• Reemphasized the role of DICOTA vis-à-vis the role of Tanzania Community Associations in the US. Specifically, the Chief Secretary said “DICOTA on its part must focus on larger issues of interest to all Tanzanians in America, but you still need to collaborate with local Tanzanian communities in pursuit of common goals and objectives. You also have to continue refocusing on Tanzania, it is your home, and it is your roots.”
    • Challenged DICOTA to be ambassadors for Tanzania and identify opportunities for growth and cooperation.
  • We also heard from Ambassador Liberata Mulamula, the Tanzania Ambassador in the United States:
    • Reiterated that the embassy is focused on serving Tanzanians
    • The embassy will remain engaged with activities of Tanzanians in our communities
    • To remain good citizens and good representatives of Tanzania in our communities
  • Plenary Session 2, focused on Resources in Tanzania for Diasporans. Delegates heard from representatives of the Ministry of Foreign Affairs and International Cooperation, Tanzania Department of Immigration, National Identification Authority (NIDA), Bank of Tanzania (BoT), Azania Bank, Cooperative and Rural Development Bank (CRDB), and the Parastatal Pension Fund.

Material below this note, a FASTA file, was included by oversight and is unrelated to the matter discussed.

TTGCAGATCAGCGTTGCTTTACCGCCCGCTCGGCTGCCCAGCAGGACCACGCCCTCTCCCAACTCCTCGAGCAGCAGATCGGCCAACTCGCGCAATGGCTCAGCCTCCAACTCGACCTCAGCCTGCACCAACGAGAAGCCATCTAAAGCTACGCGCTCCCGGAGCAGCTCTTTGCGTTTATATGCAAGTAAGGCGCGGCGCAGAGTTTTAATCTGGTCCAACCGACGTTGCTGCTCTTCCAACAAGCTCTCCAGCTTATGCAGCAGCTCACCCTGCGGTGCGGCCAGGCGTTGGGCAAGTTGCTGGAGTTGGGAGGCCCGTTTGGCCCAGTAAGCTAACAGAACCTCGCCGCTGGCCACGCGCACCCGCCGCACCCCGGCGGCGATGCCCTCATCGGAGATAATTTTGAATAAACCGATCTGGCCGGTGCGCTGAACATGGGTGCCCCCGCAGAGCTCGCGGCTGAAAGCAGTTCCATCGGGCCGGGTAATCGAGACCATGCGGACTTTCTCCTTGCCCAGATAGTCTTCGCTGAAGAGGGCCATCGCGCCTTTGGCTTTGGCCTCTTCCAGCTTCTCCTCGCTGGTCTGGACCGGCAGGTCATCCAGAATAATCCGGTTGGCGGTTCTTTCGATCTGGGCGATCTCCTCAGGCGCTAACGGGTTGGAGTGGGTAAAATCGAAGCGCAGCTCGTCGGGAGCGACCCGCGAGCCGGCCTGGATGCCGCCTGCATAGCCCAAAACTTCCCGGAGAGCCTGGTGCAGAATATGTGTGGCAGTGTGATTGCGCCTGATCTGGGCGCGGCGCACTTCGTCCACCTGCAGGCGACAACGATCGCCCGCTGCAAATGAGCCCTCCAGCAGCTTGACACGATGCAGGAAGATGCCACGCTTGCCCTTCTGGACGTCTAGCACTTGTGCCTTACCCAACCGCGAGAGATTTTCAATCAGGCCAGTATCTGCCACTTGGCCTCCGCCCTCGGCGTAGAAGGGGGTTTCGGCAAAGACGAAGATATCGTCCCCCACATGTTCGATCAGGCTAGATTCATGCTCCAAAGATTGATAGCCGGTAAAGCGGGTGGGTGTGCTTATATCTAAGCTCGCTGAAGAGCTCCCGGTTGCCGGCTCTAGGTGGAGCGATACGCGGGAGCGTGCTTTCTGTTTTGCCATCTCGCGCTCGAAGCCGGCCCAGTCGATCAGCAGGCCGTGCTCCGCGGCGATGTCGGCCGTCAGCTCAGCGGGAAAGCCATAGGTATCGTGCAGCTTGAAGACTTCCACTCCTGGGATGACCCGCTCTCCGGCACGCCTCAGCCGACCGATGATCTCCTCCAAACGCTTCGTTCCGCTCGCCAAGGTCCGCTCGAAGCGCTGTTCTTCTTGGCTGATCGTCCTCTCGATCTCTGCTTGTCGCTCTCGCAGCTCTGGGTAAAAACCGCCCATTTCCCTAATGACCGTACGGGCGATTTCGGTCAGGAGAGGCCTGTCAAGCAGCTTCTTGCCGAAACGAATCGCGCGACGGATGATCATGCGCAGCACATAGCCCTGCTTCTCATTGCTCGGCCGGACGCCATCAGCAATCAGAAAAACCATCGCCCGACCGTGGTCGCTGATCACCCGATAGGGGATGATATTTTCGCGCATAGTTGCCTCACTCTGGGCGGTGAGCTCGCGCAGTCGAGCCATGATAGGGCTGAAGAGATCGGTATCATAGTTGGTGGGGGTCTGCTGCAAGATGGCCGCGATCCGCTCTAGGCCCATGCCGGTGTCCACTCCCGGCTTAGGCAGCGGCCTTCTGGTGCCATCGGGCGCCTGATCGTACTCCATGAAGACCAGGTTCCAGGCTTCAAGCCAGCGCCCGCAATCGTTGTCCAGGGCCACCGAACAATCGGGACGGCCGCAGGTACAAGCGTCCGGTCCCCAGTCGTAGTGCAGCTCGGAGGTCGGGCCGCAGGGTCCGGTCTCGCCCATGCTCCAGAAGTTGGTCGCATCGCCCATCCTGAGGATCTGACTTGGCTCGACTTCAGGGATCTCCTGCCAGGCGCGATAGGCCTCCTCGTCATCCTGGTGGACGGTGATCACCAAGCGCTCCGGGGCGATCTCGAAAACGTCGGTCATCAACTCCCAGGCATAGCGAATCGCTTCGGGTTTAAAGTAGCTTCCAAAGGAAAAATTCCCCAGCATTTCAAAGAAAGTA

• During lunch, a Local panel led by the Union of Tanzanians in North Carolina, shared experiences and activities of the community organization and some of the work being by Tanzanians in the North Carolina area.
  • Plenary Session 3 was a panel discussion co-chaired by Ambassador Mulamula and Ben Kazora. The panel focused on Partnerships and the Role of the Diaspora. Panelists included Bank of New York Mellon, US Trade and Development Agency, Prime Minister’s Office, US Agency for International development.
  • Break Session 4a,( Investment/Entrepreneurship/Landownership) moderated by Lenard Tenende, included presentations from the Ministry of Lands Housing and Human Settlement, Business Registration Licensing Agency and the Export Processing Zone Authority.
  • Breakout Session 4b, (Energy & Oil; Geo-Intelligence), moderated by Fredrick Mjema, included presentations from Ministry of Energy and Minerals, Tanzania Petroleum Development Corporation and Kirobe Investments Co Ltd.
  • Breakout Session 4c, (Information Technology) included presentations from GeekPlus LLC and the Nuclear Engineering Department of the North Carolina State University.
  • A dinner gala and awards ceremony was hosted where awards for Youth Achievement, Business Achievement, Professional Achievement and Outstanding Philanthropist were presented.